Firing employees over email is becoming a bit too common.
A long opinion piece in the New York Times points the finger at a regrettable but increasingly common practice in large US companies.
When Google elected to lay off 6% of its workforce earlier this month in one fell swoop, tens of thousands of employees received the dire news by email. Almost none of them had been contacted by their manager, let alone by human resources — a decidedly human practice, which until a few years ago was taken for granted even in large US companies.
According to an article published by the New York Times, many of the laid-off employees had been with Google for more than 10 years. As a sign of thanks for their years of seniority, the company they worked for chose to give them the news of their dismissal with an impersonal email with fake cordial tones.
“It is a practice that is becoming, in a disturbing way, increasingly common among large American corporations, even those that love to tell and tell themselves that they have created a human community, even before a workplace”, continues the article in the New York Times. Google isn’t the only company to fire thousands of employees with one email. Amazon , Twitter , Meta and Vox have followed suit.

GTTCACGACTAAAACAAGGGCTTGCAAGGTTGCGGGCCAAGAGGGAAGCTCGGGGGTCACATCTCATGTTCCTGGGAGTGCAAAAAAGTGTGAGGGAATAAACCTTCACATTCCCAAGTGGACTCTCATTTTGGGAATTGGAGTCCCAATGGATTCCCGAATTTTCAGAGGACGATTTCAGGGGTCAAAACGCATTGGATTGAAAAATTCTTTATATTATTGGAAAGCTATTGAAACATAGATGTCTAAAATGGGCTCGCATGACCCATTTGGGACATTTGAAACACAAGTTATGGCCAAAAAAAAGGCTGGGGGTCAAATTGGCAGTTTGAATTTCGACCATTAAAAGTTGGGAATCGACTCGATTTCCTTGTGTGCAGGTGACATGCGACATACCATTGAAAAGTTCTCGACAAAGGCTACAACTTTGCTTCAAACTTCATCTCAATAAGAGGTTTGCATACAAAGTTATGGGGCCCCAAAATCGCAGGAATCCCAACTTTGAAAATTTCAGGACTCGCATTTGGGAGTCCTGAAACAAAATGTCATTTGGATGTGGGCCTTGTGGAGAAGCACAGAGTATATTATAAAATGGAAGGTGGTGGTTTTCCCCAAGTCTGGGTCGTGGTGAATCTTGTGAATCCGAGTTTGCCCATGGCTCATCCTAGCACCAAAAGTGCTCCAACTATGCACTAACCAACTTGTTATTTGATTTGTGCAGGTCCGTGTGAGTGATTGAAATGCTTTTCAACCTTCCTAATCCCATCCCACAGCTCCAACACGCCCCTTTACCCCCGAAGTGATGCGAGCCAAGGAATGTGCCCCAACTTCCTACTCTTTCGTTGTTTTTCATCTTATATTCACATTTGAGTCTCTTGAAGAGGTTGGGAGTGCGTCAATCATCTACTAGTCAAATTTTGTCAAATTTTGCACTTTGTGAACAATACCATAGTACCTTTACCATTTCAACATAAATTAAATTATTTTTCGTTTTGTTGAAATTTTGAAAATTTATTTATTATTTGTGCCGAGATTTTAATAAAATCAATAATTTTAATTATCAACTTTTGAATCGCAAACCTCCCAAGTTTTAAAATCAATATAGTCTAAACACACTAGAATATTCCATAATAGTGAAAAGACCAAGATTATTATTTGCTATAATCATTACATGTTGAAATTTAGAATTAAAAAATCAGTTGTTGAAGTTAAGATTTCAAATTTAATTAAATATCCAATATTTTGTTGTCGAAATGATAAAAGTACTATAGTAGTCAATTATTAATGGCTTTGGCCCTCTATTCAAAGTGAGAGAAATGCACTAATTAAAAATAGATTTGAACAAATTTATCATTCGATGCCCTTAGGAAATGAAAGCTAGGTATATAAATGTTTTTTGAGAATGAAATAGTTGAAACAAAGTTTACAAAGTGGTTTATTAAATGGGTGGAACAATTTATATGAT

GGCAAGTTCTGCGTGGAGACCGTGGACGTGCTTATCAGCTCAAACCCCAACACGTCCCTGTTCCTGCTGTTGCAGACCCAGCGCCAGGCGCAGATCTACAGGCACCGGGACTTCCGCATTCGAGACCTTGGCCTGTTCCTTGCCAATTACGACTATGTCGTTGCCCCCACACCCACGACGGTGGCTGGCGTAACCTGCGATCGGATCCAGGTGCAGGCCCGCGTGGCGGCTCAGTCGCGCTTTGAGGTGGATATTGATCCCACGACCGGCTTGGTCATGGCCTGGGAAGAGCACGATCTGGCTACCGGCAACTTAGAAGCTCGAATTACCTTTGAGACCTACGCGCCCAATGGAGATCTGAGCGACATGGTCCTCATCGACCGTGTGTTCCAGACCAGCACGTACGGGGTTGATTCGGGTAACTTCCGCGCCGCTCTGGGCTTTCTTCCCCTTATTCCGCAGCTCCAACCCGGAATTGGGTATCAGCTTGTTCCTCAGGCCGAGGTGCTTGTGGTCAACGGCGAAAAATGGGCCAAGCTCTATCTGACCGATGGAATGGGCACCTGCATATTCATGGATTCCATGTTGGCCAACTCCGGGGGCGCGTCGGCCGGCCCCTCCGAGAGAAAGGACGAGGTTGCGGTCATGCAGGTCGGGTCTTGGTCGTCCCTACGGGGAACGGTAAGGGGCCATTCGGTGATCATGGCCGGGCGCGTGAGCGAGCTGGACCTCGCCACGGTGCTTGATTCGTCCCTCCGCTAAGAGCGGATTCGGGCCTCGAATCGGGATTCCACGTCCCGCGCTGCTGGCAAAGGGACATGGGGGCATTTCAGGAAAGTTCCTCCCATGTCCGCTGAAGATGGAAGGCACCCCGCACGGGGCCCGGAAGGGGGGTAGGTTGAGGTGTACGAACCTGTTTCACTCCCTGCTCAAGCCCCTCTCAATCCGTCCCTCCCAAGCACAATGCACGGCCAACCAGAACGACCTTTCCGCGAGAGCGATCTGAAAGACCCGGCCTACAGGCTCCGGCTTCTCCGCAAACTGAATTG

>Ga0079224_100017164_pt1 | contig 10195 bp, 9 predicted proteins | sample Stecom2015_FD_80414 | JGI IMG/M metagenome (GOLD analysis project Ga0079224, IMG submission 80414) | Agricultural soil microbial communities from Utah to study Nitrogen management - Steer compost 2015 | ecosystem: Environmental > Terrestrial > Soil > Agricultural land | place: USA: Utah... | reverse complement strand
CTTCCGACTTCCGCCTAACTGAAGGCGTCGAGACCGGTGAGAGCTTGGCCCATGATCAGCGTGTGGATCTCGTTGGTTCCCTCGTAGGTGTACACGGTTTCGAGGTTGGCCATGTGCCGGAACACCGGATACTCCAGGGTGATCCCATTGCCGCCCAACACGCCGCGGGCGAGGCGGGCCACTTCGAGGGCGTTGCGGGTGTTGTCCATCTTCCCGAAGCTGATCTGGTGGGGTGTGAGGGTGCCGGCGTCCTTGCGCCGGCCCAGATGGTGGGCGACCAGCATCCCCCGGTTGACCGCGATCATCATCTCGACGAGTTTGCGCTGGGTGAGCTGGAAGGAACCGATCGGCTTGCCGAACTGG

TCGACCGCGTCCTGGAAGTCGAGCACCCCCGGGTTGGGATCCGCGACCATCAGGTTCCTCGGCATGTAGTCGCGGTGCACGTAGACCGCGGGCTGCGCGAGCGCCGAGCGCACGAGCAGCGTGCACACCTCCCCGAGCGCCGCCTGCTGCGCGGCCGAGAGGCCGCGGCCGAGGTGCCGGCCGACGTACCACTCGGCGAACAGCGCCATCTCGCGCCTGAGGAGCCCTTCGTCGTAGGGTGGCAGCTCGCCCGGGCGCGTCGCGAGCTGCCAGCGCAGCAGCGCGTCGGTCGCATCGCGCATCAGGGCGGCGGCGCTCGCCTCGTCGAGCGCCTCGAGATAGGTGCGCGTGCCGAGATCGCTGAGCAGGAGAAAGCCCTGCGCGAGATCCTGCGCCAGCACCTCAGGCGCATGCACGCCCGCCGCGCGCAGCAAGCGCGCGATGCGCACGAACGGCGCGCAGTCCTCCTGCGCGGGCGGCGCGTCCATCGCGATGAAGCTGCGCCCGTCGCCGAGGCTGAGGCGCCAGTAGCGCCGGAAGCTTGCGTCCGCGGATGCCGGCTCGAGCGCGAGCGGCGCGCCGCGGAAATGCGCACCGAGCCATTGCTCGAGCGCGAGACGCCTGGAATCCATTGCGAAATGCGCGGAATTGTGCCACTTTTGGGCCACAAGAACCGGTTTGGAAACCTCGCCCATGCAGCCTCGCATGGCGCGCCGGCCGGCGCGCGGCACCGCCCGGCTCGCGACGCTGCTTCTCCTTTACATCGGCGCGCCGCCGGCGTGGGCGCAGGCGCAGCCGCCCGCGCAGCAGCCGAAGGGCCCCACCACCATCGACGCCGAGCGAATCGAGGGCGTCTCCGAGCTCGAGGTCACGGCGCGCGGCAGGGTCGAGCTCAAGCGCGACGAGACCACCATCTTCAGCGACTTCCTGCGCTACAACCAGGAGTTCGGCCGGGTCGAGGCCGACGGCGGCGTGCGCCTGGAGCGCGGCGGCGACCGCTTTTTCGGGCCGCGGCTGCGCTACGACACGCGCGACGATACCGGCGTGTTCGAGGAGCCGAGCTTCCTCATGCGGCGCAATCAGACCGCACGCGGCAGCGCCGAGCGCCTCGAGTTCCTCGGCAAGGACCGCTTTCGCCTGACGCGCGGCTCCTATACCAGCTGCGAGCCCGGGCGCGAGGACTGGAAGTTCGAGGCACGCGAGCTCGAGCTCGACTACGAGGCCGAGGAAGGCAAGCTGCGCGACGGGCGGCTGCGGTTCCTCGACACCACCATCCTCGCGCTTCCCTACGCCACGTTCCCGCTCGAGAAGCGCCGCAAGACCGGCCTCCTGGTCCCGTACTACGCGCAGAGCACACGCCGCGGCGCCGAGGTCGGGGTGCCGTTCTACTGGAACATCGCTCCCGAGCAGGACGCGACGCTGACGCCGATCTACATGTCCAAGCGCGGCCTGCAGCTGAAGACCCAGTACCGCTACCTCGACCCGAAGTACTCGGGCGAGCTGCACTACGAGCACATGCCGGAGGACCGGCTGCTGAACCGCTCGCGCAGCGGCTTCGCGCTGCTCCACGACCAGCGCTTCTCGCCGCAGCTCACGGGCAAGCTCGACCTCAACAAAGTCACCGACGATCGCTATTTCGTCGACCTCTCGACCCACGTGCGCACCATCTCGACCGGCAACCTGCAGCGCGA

Informing dismissed employees individually is now perceived as too long and complicated, as well as potentially dangerous.
More and more HR experts are advising their managers to do this. Informing dismissed employees individually is now perceived as too long and complicated, as well as potentially dangerous . Managers are terrified that employees who are notified of their termination might decide to hack into systems to sabotage the company before being ushered out. A risk that is almost eliminated when employees are fired simultaneously with a single impersonal email: their company accounts are deactivated before they can even read the message. Even just writing a rant (or a greeting to colleagues) on Slack becomes impossible.
Elizabeth Spiers, who is a New York Times columnist and founder of Gawker, says she has had to hire and fire hundreds of people over more than 21 years, but she finds this approach extremely cruel and unnecessary. “Suspending the worker’s accounts may be justified, but warning him by email and not in person only serves to free the managers from any responsibility,” she explains. “It’s a reassurance that only white-collar workers need, that they won’t have to put up with the shocked faces or tears of their now former employees.”
We expect an employee to give at least two weeks notice before leaving and also help the company make the transition as easy as possible, this is because there is a growing belief that the employee owes the company more than just their time and of his work: stability, continuity and perhaps even gratitude for the salary he receives. Yet, when the company chooses to terminate the employment relationship, this expectation does not exist. The same people who helped grow your company through their work suddenly become potential criminals suspected of sabotaging or stealing something writes Spiers.
According to the author of the article, it would be precisely this increasingly cynical and dehumanizing side of the large American tech companies that has brought trade union membership to an all-time high. An unusual fact in the history of the United States.